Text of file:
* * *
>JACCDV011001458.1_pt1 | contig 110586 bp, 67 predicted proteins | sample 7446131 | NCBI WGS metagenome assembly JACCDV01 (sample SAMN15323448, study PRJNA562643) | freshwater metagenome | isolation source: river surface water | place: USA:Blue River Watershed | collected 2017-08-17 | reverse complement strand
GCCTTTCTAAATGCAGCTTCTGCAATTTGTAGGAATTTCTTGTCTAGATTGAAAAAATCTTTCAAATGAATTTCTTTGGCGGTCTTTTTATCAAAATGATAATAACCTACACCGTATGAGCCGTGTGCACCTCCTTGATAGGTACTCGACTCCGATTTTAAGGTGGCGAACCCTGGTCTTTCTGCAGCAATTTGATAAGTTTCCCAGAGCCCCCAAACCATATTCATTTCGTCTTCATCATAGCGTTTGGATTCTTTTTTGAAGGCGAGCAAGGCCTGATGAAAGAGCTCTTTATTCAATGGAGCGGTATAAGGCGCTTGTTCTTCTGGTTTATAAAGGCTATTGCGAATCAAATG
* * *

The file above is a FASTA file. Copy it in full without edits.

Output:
>JACCDV011001458.1_pt1 | contig 110586 bp, 67 predicted proteins | sample 7446131 | NCBI WGS metagenome assembly JACCDV01 (sample SAMN15323448, study PRJNA562643) | freshwater metagenome | isolation source: river surface water | place: USA:Blue River Watershed | collected 2017-08-17 | reverse complement strand
GCCTTTCTAAATGCAGCTTCTGCAATTTGTAGGAATTTCTTGTCTAGATTGAAAAAATCTTTCAAATGAATTTCTTTGGCGGTCTTTTTATCAAAATGATAATAACCTACACCGTATGAGCCGTGTGCACCTCCTTGATAGGTACTCGACTCCGATTTTAAGGTGGCGAACCCTGGTCTTTCTGCAGCAATTTGATAAGTTTCCCAGAGCCCCCAAACCATATTCATTTCGTCTTCATCATAGCGTTTGGATTCTTTTTTGAAGGCGAGCAAGGCCTGATGAAAGAGCTCTTTATTCAATGGAGCGGTATAAGGCGCTTGTTCTTCTGGTTTATAAAGGCTATTGCGAATCAAATG